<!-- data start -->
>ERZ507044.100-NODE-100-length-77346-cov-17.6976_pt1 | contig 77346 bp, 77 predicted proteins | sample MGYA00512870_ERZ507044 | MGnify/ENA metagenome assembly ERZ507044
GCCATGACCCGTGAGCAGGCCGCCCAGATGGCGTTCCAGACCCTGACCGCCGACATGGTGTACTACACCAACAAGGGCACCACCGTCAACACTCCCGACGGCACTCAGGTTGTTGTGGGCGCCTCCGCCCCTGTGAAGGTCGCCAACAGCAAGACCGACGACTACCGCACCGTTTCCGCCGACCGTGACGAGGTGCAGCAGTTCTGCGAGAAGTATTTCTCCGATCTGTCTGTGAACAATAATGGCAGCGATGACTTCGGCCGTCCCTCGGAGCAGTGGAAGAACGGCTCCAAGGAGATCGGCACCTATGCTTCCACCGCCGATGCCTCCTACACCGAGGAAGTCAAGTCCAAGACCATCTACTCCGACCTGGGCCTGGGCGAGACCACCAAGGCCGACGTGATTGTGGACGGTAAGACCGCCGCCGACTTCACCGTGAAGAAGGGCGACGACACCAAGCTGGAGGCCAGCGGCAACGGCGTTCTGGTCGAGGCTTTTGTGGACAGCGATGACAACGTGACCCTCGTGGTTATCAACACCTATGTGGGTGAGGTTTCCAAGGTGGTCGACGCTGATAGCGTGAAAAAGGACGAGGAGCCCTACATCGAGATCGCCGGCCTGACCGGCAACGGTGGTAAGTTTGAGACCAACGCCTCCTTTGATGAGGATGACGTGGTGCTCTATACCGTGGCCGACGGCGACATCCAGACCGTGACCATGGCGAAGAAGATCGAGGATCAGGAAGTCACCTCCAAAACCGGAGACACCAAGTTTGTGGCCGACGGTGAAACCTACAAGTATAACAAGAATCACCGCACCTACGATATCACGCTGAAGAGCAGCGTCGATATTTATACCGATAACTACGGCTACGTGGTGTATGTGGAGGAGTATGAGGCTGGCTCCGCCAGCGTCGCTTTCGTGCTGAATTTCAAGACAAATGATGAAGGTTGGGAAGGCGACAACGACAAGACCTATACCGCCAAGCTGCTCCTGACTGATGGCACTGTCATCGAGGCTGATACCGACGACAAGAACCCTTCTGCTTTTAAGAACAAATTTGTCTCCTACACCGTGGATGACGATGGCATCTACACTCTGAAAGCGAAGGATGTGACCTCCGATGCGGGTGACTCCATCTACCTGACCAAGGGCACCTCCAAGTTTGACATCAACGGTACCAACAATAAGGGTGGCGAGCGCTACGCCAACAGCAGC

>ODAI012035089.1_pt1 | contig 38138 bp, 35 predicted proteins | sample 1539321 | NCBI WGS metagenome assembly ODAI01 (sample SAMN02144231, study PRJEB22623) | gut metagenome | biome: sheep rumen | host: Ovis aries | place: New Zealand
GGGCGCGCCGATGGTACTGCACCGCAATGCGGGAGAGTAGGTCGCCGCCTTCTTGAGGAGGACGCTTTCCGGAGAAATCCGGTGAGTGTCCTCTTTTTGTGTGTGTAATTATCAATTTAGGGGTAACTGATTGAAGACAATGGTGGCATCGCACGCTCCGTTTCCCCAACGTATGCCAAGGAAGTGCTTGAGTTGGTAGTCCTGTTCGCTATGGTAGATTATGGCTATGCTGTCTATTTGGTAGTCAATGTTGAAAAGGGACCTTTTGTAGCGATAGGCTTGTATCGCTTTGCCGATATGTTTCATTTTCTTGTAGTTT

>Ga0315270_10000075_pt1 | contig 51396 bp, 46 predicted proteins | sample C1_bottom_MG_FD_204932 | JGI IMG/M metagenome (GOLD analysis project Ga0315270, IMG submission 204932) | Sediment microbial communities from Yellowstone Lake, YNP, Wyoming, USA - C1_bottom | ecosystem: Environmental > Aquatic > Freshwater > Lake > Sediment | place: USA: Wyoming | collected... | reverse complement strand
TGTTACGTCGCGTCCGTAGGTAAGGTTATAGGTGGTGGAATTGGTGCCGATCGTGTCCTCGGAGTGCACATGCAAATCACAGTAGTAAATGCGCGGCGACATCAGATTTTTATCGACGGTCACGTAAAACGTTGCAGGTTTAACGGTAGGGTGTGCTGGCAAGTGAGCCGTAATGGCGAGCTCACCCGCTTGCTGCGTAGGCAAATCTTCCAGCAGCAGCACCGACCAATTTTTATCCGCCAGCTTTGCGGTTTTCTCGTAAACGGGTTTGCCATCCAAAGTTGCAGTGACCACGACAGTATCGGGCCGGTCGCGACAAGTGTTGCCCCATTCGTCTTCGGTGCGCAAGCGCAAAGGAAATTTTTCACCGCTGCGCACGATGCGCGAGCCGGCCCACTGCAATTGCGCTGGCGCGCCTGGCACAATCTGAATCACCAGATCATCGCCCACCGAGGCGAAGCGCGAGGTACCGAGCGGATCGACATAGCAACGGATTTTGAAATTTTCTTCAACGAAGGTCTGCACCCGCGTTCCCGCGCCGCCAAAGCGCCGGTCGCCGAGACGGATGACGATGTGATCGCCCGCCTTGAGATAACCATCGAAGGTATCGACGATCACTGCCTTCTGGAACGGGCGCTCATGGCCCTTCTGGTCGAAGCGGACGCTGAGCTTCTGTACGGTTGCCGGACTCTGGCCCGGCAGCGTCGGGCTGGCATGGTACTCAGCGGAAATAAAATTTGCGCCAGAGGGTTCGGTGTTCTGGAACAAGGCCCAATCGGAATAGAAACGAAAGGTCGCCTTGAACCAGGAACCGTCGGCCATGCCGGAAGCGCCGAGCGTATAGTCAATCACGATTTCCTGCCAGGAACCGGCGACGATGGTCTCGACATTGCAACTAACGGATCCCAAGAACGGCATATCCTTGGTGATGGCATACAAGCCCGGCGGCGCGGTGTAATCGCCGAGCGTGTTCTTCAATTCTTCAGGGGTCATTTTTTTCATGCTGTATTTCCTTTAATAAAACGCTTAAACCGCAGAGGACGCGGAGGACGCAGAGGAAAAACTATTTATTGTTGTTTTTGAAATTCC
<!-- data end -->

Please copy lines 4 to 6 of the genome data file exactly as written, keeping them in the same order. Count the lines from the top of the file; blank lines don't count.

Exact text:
GGGCGCGCCGATGGTACTGCACCGCAATGCGGGAGAGTAGGTCGCCGCCTTCTTGAGGAGGACGCTTTCCGGAGAAATCCGGTGAGTGTCCTCTTTTTGTGTGTGTAATTATCAATTTAGGGGTAACTGATTGAAGACAATGGTGGCATCGCACGCTCCGTTTCCCCAACGTATGCCAAGGAAGTGCTTGAGTTGGTAGTCCTGTTCGCTATGGTAGATTATGGCTATGCTGTCTATTTGGTAGTCAATGTTGAAAAGGGACCTTTTGTAGCGATAGGCTTGTATCGCTTTGCCGATATGTTTCATTTTCTTGTAGTTT

>Ga0315270_10000075_pt1 | contig 51396 bp, 46 predicted proteins | sample C1_bottom_MG_FD_204932 | JGI IMG/M metagenome (GOLD analysis project Ga0315270, IMG submission 204932) | Sediment microbial communities from Yellowstone Lake, YNP, Wyoming, USA - C1_bottom | ecosystem: Environmental > Aquatic > Freshwater > Lake > Sediment | place: USA: Wyoming | collected... | reverse complement strand
TGTTACGTCGCGTCCGTAGGTAAGGTTATAGGTGGTGGAATTGGTGCCGATCGTGTCCTCGGAGTGCACATGCAAATCACAGTAGTAAATGCGCGGCGACATCAGATTTTTATCGACGGTCACGTAAAACGTTGCAGGTTTAACGGTAGGGTGTGCTGGCAAGTGAGCCGTAATGGCGAGCTCACCCGCTTGCTGCGTAGGCAAATCTTCCAGCAGCAGCACCGACCAATTTTTATCCGCCAGCTTTGCGGTTTTCTCGTAAACGGGTTTGCCATCCAAAGTTGCAGTGACCACGACAGTATCGGGCCGGTCGCGACAAGTGTTGCCCCATTCGTCTTCGGTGCGCAAGCGCAAAGGAAATTTTTCACCGCTGCGCACGATGCGCGAGCCGGCCCACTGCAATTGCGCTGGCGCGCCTGGCACAATCTGAATCACCAGATCATCGCCCACCGAGGCGAAGCGCGAGGTACCGAGCGGATCGACATAGCAACGGATTTTGAAATTTTCTTCAACGAAGGTCTGCACCCGCGTTCCCGCGCCGCCAAAGCGCCGGTCGCCGAGACGGATGACGATGTGATCGCCCGCCTTGAGATAACCATCGAAGGTATCGACGATCACTGCCTTCTGGAACGGGCGCTCATGGCCCTTCTGGTCGAAGCGGACGCTGAGCTTCTGTACGGTTGCCGGACTCTGGCCCGGCAGCGTCGGGCTGGCATGGTACTCAGCGGAAATAAAATTTGCGCCAGAGGGTTCGGTGTTCTGGAACAAGGCCCAATCGGAATAGAAACGAAAGGTCGCCTTGAACCAGGAACCGTCGGCCATGCCGGAAGCGCCGAGCGTATAGTCAATCACGATTTCCTGCCAGGAACCGGCGACGATGGTCTCGACATTGCAACTAACGGATCCCAAGAACGGCATATCCTTGGTGATGGCATACAAGCCCGGCGGCGCGGTGTAATCGCCGAGCGTGTTCTTCAATTCTTCAGGGGTCATTTTTTTCATGCTGTATTTCCTTTAATAAAACGCTTAAACCGCAGAGGACGCGGAGGACGCAGAGGAAAAACTATTTATTGTTGTTTTTGAAATTCC